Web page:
Our SSD analysis today is another first for us here at TSSDR as we have finally received a Mushkin Atlas 480GB mSATA SSD, the reigning champion in capacity for mSATA drives at this point and time.
The interest we have seen in this drive, particularly pertaining to it’s height, has been somewhat of a shock as several e-mails have been received asking if we thought it would fit in such and such a laptop or ultrabook.
To answer two of our e-mails, we installed the Atlas 480GB in our Toshiba Z830, and also, a Samsung Series 9, and had no problem with fit whatsoever. In fact, even we were surprised that there was so little height variation between the two.
As a direct comparison, we tried to demonstrate the difference between the Mushkin Atlas 240GB mSATA SSD and the 480GB version which contains two PCBs, more commonly known as a mother and daughter board. The regular Atlas measures 3mm in height while the Atlas 480GB mSATA SSD measures 5mm. Our opinion is that this mSATA SSD will fit into any system without difficulty.
MUSHKIN ATLAS 480GB SSD
The Mushkin Atlas 480GB SSD is a SATA 3 (6Gbps) mSATA solid state drive that is only one third the size of a business card and weighs approximately 10gm. It’s specifications list it as 50.8mm long, 29.85 mm wide and 5.4mm thick. We checked ours closely and it is 5mm max. It is backwards compatible to SATA 2, has full TRIM support and a three year warranty.
Performance specifications for this SSD are listed at 540MB/s read and 428MB/s write transfer speeds with up to 78,000 IOPS at low 4k aligned random write disk access. Power consumption is listed at 1W idle and 3W active.
The 480GB Atlas contains two printed circuit boards, commonly termed as a mother and daughter board. One sits atop the other and both are held in place by three connectors. The motherboard contains a LSI SandForce SF-2281 SATA 3 flash storage processor and, in total, there are eight modules of flash memory on both boards.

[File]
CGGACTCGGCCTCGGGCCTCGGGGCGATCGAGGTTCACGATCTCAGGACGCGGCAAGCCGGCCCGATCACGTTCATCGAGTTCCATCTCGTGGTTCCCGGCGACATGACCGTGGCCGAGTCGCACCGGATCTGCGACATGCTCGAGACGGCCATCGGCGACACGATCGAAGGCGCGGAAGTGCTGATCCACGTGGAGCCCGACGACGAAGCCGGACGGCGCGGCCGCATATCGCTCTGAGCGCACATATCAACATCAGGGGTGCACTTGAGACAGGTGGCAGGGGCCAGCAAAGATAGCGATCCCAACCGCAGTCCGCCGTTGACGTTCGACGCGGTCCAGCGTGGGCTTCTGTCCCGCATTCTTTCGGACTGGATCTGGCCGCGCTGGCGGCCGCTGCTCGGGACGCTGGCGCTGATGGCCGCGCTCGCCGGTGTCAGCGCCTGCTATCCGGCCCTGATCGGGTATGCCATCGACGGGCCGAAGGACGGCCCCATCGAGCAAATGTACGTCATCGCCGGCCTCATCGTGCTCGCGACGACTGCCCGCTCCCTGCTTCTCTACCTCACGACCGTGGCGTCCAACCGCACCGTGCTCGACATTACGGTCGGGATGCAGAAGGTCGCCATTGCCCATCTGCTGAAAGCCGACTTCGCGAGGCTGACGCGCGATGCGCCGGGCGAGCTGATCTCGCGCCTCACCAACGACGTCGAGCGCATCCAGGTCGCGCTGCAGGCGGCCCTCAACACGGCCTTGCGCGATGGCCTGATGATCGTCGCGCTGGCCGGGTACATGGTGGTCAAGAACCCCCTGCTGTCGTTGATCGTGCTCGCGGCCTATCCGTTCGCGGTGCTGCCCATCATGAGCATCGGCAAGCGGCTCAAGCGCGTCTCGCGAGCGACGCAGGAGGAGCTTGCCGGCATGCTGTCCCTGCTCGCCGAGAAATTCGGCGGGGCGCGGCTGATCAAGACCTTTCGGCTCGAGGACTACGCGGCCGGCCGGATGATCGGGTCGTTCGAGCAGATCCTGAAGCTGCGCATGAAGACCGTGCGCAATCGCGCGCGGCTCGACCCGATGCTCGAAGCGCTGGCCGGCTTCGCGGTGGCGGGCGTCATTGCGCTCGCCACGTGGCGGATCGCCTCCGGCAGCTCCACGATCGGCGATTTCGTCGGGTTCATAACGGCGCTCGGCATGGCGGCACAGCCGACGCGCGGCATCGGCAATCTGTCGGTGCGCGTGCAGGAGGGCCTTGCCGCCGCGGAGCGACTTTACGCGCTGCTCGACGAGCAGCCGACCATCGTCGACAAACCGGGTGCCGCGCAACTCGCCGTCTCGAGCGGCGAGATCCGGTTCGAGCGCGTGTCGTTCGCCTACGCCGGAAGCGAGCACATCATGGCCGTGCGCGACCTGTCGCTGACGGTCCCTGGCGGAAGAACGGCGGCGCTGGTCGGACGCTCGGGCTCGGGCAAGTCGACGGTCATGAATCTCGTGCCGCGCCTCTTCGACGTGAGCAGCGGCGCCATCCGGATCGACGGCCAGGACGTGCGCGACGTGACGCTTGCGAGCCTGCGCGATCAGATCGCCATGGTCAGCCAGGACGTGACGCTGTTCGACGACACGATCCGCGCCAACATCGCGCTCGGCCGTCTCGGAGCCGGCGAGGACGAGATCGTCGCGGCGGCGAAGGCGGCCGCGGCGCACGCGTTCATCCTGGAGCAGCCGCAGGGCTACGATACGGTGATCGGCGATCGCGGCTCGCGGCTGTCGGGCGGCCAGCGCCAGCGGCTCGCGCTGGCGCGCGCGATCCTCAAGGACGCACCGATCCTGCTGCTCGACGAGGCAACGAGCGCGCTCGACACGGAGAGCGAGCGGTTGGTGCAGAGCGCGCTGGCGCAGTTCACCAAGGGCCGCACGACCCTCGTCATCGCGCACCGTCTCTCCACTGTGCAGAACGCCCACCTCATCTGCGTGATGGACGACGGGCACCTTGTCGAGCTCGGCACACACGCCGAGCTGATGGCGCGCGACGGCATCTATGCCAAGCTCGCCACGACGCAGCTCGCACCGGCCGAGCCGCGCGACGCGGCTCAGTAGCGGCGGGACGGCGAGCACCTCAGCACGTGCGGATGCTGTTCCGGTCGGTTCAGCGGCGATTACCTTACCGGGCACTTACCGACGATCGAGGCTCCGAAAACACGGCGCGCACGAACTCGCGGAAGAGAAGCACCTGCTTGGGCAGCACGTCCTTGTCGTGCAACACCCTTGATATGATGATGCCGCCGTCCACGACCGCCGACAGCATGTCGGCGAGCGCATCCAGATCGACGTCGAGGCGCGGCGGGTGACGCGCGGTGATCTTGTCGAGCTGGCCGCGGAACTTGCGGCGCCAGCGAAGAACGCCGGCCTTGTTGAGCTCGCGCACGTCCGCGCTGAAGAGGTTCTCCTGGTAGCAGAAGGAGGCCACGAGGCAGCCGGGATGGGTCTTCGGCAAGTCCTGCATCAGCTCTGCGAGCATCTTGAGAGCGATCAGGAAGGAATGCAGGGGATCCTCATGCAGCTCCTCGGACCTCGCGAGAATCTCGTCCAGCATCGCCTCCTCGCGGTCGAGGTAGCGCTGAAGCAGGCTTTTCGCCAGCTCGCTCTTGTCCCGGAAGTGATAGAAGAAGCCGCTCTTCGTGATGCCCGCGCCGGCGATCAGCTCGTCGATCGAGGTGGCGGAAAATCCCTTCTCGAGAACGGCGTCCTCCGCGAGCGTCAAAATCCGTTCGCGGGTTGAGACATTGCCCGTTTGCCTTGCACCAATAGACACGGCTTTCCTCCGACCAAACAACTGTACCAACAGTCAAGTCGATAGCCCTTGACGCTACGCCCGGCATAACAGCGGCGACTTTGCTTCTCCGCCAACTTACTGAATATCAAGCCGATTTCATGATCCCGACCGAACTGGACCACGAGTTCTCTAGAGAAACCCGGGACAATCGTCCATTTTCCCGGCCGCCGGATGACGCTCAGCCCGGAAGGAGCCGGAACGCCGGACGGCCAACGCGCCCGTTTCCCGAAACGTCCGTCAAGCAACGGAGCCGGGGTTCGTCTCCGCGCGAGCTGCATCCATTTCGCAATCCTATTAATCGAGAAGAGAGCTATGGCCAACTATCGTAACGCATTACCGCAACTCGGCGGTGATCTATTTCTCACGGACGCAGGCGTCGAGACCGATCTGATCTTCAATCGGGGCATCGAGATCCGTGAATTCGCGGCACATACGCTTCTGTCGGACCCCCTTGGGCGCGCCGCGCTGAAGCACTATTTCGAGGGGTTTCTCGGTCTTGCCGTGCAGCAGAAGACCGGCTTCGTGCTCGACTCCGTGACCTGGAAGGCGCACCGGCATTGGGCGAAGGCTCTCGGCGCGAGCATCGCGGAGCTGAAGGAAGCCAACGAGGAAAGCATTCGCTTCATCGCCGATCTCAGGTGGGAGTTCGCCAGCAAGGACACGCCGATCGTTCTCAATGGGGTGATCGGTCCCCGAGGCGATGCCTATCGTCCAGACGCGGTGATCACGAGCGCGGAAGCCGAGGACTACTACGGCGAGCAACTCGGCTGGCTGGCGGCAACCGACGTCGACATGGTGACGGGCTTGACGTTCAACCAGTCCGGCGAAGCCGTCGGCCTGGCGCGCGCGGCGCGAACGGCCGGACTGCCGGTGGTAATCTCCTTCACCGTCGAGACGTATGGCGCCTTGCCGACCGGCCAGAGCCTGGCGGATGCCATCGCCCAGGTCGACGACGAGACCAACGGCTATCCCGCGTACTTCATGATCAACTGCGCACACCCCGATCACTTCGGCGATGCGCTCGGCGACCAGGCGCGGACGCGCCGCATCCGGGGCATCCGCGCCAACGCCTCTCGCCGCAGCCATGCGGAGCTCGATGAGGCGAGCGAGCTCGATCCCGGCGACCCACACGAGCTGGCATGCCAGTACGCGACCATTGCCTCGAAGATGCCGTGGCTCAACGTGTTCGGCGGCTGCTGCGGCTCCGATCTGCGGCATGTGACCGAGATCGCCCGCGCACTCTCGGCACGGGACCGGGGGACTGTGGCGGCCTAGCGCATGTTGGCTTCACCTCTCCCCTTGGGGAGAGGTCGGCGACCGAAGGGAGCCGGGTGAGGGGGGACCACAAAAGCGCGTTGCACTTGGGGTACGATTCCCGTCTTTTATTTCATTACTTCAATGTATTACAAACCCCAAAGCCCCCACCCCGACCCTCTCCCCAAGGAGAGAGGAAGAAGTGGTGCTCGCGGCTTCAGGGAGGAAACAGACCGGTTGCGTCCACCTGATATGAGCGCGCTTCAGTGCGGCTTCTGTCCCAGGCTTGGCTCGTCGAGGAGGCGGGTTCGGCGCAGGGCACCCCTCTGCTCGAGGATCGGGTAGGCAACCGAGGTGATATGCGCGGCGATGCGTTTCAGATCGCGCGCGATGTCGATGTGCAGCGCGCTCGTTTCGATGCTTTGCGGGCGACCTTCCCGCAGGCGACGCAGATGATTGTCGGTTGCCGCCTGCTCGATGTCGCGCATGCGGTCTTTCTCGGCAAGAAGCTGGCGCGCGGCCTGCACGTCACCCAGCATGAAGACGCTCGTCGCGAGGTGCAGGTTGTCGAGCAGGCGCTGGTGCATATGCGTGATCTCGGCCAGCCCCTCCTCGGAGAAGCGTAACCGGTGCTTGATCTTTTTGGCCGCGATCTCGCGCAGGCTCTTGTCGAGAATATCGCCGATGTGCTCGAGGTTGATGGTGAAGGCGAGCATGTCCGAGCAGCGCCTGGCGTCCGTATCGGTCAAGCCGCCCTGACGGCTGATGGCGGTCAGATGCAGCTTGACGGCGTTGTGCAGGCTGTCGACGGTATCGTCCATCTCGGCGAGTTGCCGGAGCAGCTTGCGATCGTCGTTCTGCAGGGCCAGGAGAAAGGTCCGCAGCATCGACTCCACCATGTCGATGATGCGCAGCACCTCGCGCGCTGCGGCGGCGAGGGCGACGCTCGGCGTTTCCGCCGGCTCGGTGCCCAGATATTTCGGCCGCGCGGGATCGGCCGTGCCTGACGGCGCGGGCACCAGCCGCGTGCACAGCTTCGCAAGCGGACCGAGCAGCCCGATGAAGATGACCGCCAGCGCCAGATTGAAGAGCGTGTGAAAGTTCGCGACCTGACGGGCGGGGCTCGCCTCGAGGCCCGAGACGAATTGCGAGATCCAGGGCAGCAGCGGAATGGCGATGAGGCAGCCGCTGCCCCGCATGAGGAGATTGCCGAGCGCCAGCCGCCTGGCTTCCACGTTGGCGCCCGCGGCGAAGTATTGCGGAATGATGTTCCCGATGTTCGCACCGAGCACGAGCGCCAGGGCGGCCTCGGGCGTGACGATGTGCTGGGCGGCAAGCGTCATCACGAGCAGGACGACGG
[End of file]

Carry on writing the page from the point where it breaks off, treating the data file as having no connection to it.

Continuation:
Micron 25nm 64GB MLC asynchronous NAND flash memory (MT29F512G08CUAAAC5) provides a total of 512GB RAW memory, however, 32GB remains proprietary to LSI SandForce over provisioning and firmware needs.
Once formatted, the Atlas 480GB SSD has a total of 447GB available to the user for storage. This photograph is an excellent depiction of how the top daughter board folds over and where the three connectors hold it in place.
These pictures display the SSD as it appears on the front and back, once assembled.
OMG,what were they thinking….cheap asynchronous NAND flash memory….yikes
3 year warranty is a no-go on a $400 plus part.
still better than TLC flash..
with 128gbit die flash, this will be in the future possbile without the additional 4 flash chios
usually I am very pleased with your tests… in this case – well got me a little confused not to compare this drive to sandisk xtreme 480GB (priced at 328,-€ -> 435$), thinking it would best the atlas (this comment should be deemed non existent if you’d mean best msata 480GB drive)
Mine lasted less than 6 weeks. Completely crashed and can’t do anything with it. I would not recommend this to anyone.
So it looks like the new crucial 480gb mSata is pretty much the same drive?
I don’t quite understand.
Beaten to a pulp by Crucials 480GB mSATA SSD